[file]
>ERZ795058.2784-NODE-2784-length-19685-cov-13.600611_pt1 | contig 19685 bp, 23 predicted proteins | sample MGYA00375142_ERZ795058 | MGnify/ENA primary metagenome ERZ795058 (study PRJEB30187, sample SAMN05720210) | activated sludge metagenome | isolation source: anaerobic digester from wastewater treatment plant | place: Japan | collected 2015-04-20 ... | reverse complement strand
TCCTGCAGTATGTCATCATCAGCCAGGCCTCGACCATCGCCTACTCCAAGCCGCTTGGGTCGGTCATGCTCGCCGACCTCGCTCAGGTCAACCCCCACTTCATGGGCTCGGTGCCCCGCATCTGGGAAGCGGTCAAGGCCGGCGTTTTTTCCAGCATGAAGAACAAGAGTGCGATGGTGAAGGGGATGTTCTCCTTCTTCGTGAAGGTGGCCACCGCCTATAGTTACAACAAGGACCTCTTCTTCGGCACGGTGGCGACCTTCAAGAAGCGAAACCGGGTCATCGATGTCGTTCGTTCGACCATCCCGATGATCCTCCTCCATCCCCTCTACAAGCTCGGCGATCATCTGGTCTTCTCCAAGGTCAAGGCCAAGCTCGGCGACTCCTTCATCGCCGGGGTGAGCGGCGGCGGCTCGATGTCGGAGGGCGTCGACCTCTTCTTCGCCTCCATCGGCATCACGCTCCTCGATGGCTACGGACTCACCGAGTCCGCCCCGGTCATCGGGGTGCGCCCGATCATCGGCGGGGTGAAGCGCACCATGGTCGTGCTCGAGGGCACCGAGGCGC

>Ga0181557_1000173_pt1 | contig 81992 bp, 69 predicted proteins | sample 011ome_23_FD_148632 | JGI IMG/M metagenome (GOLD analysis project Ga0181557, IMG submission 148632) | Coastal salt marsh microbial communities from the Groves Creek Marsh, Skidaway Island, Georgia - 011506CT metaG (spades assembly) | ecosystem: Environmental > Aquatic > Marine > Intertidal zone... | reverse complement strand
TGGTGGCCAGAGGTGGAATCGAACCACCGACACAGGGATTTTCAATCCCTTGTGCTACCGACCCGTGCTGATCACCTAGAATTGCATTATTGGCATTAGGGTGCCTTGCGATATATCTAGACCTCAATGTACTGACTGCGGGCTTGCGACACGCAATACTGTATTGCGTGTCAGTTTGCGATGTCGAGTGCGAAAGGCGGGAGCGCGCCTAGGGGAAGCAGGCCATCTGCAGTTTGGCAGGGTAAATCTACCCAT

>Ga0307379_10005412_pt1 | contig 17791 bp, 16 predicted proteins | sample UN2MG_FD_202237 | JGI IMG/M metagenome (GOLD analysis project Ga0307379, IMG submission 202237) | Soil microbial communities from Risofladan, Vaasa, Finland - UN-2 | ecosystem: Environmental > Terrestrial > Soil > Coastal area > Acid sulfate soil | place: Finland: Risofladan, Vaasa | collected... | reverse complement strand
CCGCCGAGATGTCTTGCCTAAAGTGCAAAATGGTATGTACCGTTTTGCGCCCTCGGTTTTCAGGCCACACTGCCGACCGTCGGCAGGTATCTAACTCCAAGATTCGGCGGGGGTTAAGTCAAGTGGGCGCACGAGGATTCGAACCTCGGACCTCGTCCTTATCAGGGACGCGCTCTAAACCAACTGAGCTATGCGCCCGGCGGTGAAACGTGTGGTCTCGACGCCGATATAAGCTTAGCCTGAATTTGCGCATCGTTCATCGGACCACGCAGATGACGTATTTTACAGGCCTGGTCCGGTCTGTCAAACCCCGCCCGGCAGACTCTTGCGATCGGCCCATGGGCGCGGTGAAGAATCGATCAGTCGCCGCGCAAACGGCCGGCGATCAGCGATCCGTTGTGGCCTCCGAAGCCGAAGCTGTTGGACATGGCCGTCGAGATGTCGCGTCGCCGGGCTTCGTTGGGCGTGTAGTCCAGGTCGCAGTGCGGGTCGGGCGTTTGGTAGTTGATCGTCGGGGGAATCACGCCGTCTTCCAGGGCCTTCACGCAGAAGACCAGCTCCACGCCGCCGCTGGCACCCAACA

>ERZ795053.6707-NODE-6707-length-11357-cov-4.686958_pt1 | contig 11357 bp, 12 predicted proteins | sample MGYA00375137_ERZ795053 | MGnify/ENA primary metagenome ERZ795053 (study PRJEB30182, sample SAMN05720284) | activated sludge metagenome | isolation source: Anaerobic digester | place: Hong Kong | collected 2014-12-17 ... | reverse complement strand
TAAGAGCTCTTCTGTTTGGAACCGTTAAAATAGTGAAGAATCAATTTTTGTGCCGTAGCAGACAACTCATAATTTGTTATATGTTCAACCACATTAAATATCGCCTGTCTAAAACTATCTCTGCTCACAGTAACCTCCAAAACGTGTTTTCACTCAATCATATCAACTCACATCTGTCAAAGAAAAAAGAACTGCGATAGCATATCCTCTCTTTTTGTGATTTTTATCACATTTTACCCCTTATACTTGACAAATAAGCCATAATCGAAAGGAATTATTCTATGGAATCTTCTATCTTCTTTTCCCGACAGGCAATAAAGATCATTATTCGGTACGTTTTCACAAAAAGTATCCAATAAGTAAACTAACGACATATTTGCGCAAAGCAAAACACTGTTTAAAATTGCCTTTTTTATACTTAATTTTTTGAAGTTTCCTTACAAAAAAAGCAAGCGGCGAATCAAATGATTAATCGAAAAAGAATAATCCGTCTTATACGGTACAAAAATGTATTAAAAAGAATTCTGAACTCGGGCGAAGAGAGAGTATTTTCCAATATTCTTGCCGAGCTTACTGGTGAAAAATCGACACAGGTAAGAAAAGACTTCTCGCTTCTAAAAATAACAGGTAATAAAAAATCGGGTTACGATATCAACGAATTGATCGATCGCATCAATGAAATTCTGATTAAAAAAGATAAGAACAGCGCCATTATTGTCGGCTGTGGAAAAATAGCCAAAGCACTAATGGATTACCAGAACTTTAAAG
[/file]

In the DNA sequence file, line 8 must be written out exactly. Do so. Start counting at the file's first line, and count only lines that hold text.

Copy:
TAAGAGCTCTTCTGTTTGGAACCGTTAAAATAGTGAAGAATCAATTTTTGTGCCGTAGCAGACAACTCATAATTTGTTATATGTTCAACCACATTAAATATCGCCTGTCTAAAACTATCTCTGCTCACAGTAACCTCCAAAACGTGTTTTCACTCAATCATATCAACTCACATCTGTCAAAGAAAAAAGAACTGCGATAGCATATCCTCTCTTTTTGTGATTTTTATCACATTTTACCCCTTATACTTGACAAATAAGCCATAATCGAAAGGAATTATTCTATGGAATCTTCTATCTTCTTTTCCCGACAGGCAATAAAGATCATTATTCGGTACGTTTTCACAAAAAGTATCCAATAAGTAAACTAACGACATATTTGCGCAAAGCAAAACACTGTTTAAAATTGCCTTTTTTATACTTAATTTTTTGAAGTTTCCTTACAAAAAAAGCAAGCGGCGAATCAAATGATTAATCGAAAAAGAATAATCCGTCTTATACGGTACAAAAATGTATTAAAAAGAATTCTGAACTCGGGCGAAGAGAGAGTATTTTCCAATATTCTTGCCGAGCTTACTGGTGAAAAATCGACACAGGTAAGAAAAGACTTCTCGCTTCTAAAAATAACAGGTAATAAAAAATCGGGTTACGATATCAACGAATTGATCGATCGCATCAATGAAATTCTGATTAAAAAAGATAAGAACAGCGCCATTATTGTCGGCTGTGGAAAAATAGCCAAAGCACTAATGGATTACCAGAACTTTAAAG